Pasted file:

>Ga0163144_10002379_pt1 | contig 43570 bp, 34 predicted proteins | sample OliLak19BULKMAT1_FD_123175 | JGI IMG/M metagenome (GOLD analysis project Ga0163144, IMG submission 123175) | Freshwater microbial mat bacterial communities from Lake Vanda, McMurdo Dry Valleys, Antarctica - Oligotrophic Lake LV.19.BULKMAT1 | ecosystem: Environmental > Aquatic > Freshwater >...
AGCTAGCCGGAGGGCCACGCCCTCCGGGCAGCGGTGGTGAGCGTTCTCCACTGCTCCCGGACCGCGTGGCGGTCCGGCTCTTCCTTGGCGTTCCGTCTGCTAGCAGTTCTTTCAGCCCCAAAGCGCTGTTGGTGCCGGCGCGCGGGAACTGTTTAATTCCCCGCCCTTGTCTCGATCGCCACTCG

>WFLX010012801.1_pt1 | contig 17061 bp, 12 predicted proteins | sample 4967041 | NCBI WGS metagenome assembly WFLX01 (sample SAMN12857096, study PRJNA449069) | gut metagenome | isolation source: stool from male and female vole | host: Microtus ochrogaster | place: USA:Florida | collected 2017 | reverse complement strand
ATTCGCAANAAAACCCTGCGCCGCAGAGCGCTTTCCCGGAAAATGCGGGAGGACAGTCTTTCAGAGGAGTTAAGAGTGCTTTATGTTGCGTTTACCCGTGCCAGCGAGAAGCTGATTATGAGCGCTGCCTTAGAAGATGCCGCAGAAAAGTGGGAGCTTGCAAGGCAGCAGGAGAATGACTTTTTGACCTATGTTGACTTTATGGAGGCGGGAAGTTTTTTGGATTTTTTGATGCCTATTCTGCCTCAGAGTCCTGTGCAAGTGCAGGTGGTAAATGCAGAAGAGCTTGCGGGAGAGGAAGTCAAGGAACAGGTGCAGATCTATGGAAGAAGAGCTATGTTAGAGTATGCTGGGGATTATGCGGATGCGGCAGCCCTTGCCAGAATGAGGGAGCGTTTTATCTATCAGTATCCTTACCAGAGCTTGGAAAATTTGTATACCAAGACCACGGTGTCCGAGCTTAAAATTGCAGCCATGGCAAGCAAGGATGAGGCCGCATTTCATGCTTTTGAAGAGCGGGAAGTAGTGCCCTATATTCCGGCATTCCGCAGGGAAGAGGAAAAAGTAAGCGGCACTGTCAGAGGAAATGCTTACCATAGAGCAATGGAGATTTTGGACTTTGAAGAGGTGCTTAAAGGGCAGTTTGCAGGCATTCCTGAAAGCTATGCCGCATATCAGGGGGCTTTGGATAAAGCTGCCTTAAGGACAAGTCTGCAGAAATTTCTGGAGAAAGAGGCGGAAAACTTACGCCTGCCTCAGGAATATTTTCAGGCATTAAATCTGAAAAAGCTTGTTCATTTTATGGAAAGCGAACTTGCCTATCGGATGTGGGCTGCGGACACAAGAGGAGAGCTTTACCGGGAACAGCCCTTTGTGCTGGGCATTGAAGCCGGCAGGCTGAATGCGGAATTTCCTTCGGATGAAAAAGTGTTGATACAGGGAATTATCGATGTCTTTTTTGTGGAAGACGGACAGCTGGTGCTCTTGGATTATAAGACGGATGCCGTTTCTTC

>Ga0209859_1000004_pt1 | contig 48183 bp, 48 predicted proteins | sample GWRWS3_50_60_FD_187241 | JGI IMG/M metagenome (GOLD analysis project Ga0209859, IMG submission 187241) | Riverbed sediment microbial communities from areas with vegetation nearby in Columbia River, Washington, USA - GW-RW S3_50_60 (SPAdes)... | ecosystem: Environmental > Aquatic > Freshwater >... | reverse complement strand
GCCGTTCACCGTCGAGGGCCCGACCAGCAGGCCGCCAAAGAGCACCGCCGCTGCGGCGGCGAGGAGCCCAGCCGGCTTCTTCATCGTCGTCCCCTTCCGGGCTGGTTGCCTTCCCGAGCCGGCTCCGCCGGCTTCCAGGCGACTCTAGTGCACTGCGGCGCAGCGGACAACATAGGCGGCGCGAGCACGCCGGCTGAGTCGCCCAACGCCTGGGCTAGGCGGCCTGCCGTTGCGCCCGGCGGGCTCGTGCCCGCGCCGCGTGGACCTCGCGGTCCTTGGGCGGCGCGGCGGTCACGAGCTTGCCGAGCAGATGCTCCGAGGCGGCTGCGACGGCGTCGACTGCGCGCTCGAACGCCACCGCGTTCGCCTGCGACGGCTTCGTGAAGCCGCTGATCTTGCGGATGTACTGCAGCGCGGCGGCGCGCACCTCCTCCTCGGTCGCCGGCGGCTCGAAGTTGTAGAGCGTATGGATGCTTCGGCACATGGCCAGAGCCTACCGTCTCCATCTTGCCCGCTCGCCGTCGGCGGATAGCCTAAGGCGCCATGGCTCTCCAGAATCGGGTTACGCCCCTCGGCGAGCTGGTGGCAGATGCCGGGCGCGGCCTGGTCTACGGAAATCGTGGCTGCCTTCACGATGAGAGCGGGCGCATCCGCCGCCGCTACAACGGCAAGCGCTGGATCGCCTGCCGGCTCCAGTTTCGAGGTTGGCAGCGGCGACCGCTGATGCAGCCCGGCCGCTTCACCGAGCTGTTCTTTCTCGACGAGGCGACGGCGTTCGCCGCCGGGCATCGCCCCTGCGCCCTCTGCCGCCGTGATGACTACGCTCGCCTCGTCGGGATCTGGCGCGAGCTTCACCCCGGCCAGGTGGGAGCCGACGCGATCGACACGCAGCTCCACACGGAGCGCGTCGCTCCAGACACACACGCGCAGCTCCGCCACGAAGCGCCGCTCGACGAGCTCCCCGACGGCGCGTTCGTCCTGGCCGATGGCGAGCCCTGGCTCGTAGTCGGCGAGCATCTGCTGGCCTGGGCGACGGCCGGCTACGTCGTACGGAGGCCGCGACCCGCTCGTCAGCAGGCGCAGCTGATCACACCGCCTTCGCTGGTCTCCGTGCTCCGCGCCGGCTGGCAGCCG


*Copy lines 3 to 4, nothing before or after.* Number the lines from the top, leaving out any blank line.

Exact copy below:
>WFLX010012801.1_pt1 | contig 17061 bp, 12 predicted proteins | sample 4967041 | NCBI WGS metagenome assembly WFLX01 (sample SAMN12857096, study PRJNA449069) | gut metagenome | isolation source: stool from male and female vole | host: Microtus ochrogaster | place: USA:Florida | collected 2017 | reverse complement strand
ATTCGCAANAAAACCCTGCGCCGCAGAGCGCTTTCCCGGAAAATGCGGGAGGACAGTCTTTCAGAGGAGTTAAGAGTGCTTTATGTTGCGTTTACCCGTGCCAGCGAGAAGCTGATTATGAGCGCTGCCTTAGAAGATGCCGCAGAAAAGTGGGAGCTTGCAAGGCAGCAGGAGAATGACTTTTTGACCTATGTTGACTTTATGGAGGCGGGAAGTTTTTTGGATTTTTTGATGCCTATTCTGCCTCAGAGTCCTGTGCAAGTGCAGGTGGTAAATGCAGAAGAGCTTGCGGGAGAGGAAGTCAAGGAACAGGTGCAGATCTATGGAAGAAGAGCTATGTTAGAGTATGCTGGGGATTATGCGGATGCGGCAGCCCTTGCCAGAATGAGGGAGCGTTTTATCTATCAGTATCCTTACCAGAGCTTGGAAAATTTGTATACCAAGACCACGGTGTCCGAGCTTAAAATTGCAGCCATGGCAAGCAAGGATGAGGCCGCATTTCATGCTTTTGAAGAGCGGGAAGTAGTGCCCTATATTCCGGCATTCCGCAGGGAAGAGGAAAAAGTAAGCGGCACTGTCAGAGGAAATGCTTACCATAGAGCAATGGAGATTTTGGACTTTGAAGAGGTGCTTAAAGGGCAGTTTGCAGGCATTCCTGAAAGCTATGCCGCATATCAGGGGGCTTTGGATAAAGCTGCCTTAAGGACAAGTCTGCAGAAATTTCTGGAGAAAGAGGCGGAAAACTTACGCCTGCCTCAGGAATATTTTCAGGCATTAAATCTGAAAAAGCTTGTTCATTTTATGGAAAGCGAACTTGCCTATCGGATGTGGGCTGCGGACACAAGAGGAGAGCTTTACCGGGAACAGCCCTTTGTGCTGGGCATTGAAGCCGGCAGGCTGAATGCGGAATTTCCTTCGGATGAAAAAGTGTTGATACAGGGAATTATCGATGTCTTTTTTGTGGAAGACGGACAGCTGGTGCTCTTGGATTATAAGACGGATGCCGTTTCTTC